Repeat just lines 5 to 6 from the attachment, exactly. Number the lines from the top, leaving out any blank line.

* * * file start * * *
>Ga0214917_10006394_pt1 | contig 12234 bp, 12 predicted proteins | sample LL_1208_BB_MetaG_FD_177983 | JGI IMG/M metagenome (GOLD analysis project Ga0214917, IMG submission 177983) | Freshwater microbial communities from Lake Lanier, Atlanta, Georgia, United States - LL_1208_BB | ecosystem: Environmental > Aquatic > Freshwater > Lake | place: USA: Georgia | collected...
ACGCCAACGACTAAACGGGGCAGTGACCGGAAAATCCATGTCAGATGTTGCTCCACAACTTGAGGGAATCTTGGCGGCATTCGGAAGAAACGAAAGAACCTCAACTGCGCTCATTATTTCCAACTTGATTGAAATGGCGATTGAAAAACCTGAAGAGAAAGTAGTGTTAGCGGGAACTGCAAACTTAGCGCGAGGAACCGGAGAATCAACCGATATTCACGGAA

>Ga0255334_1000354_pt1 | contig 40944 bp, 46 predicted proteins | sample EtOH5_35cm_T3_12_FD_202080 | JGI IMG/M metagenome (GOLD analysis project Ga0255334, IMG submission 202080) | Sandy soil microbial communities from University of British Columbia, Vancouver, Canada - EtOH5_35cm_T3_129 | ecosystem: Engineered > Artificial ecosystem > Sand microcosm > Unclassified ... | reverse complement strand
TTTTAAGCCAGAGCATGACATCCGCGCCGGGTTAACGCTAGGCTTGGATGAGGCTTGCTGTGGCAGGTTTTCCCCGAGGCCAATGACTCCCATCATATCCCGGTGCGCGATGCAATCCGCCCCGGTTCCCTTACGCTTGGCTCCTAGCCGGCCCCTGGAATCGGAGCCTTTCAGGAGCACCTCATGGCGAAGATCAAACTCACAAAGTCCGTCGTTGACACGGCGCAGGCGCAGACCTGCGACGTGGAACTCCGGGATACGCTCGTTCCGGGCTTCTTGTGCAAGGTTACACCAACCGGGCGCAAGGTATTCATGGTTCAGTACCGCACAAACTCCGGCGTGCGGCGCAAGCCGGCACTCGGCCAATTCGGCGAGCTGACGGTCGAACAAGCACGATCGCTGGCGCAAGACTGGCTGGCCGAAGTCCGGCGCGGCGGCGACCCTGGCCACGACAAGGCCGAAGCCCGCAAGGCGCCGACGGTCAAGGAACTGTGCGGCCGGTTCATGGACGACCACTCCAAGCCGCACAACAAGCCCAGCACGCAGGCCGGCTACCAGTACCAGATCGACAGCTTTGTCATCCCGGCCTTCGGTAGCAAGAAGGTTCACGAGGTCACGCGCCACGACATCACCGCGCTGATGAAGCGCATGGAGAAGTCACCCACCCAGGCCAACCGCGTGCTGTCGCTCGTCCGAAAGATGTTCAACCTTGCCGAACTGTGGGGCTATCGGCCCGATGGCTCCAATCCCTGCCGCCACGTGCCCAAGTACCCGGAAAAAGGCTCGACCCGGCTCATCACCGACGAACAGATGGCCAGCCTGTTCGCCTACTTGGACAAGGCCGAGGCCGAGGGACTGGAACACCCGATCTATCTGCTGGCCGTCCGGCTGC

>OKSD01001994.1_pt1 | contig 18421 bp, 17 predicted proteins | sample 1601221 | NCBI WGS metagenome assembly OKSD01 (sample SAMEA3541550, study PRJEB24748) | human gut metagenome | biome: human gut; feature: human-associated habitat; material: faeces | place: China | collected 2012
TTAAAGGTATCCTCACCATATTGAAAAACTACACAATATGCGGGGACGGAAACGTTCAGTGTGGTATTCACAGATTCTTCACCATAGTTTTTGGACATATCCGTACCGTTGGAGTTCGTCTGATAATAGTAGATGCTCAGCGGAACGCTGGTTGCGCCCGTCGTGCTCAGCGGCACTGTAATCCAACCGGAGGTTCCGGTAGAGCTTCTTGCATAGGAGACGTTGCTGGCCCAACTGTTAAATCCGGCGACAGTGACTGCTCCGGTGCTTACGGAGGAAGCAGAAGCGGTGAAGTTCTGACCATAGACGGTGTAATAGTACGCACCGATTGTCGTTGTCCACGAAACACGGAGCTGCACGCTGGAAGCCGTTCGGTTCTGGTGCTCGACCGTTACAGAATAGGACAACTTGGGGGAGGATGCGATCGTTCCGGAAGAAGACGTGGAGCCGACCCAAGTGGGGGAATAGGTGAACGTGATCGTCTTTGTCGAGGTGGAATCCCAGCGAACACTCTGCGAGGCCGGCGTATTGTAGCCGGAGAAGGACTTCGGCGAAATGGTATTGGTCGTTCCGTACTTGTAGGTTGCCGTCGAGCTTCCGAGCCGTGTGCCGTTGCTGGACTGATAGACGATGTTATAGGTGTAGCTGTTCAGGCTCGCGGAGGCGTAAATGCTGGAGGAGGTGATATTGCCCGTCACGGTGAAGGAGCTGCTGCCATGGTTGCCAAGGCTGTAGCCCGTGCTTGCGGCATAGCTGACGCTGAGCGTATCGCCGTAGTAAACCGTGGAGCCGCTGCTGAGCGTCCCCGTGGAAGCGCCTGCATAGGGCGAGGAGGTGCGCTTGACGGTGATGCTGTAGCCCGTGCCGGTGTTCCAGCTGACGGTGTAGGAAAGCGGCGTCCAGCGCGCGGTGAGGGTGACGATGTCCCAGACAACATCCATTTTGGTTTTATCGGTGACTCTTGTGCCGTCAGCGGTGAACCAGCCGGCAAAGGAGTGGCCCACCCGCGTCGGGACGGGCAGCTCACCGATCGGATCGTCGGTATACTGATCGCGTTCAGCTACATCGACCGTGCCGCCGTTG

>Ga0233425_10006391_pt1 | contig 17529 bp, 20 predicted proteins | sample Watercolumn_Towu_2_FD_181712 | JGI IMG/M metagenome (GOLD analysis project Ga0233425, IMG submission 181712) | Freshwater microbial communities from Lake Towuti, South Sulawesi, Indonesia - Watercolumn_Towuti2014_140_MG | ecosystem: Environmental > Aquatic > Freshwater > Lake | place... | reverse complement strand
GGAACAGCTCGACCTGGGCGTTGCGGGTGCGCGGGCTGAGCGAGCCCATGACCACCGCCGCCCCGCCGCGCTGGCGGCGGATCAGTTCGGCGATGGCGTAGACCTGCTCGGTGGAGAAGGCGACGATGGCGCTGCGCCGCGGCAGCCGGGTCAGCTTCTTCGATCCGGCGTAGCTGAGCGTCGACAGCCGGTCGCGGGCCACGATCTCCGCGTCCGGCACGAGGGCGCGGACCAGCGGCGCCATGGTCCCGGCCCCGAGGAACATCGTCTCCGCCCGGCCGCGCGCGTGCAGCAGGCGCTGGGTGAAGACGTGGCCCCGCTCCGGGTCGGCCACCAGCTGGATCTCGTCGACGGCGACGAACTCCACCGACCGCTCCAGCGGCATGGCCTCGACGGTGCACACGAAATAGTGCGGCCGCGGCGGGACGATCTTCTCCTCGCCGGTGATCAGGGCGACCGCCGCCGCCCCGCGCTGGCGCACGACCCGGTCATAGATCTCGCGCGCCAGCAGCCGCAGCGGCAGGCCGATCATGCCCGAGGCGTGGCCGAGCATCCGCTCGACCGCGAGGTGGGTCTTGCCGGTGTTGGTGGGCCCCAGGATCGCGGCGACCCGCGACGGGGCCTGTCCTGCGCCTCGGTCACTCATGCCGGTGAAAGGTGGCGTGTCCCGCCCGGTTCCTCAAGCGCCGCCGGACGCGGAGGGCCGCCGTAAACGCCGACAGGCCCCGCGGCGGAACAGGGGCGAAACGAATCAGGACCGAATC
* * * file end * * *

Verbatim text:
>OKSD01001994.1_pt1 | contig 18421 bp, 17 predicted proteins | sample 1601221 | NCBI WGS metagenome assembly OKSD01 (sample SAMEA3541550, study PRJEB24748) | human gut metagenome | biome: human gut; feature: human-associated habitat; material: faeces | place: China | collected 2012
TTAAAGGTATCCTCACCATATTGAAAAACTACACAATATGCGGGGACGGAAACGTTCAGTGTGGTATTCACAGATTCTTCACCATAGTTTTTGGACATATCCGTACCGTTGGAGTTCGTCTGATAATAGTAGATGCTCAGCGGAACGCTGGTTGCGCCCGTCGTGCTCAGCGGCACTGTAATCCAACCGGAGGTTCCGGTAGAGCTTCTTGCATAGGAGACGTTGCTGGCCCAACTGTTAAATCCGGCGACAGTGACTGCTCCGGTGCTTACGGAGGAAGCAGAAGCGGTGAAGTTCTGACCATAGACGGTGTAATAGTACGCACCGATTGTCGTTGTCCACGAAACACGGAGCTGCACGCTGGAAGCCGTTCGGTTCTGGTGCTCGACCGTTACAGAATAGGACAACTTGGGGGAGGATGCGATCGTTCCGGAAGAAGACGTGGAGCCGACCCAAGTGGGGGAATAGGTGAACGTGATCGTCTTTGTCGAGGTGGAATCCCAGCGAACACTCTGCGAGGCCGGCGTATTGTAGCCGGAGAAGGACTTCGGCGAAATGGTATTGGTCGTTCCGTACTTGTAGGTTGCCGTCGAGCTTCCGAGCCGTGTGCCGTTGCTGGACTGATAGACGATGTTATAGGTGTAGCTGTTCAGGCTCGCGGAGGCGTAAATGCTGGAGGAGGTGATATTGCCCGTCACGGTGAAGGAGCTGCTGCCATGGTTGCCAAGGCTGTAGCCCGTGCTTGCGGCATAGCTGACGCTGAGCGTATCGCCGTAGTAAACCGTGGAGCCGCTGCTGAGCGTCCCCGTGGAAGCGCCTGCATAGGGCGAGGAGGTGCGCTTGACGGTGATGCTGTAGCCCGTGCCGGTGTTCCAGCTGACGGTGTAGGAAAGCGGCGTCCAGCGCGCGGTGAGGGTGACGATGTCCCAGACAACATCCATTTTGGTTTTATCGGTGACTCTTGTGCCGTCAGCGGTGAACCAGCCGGCAAAGGAGTGGCCCACCCGCGTCGGGACGGGCAGCTCACCGATCGGATCGTCGGTATACTGATCGCGTTCAGCTACATCGACCGTGCCGCCGTTG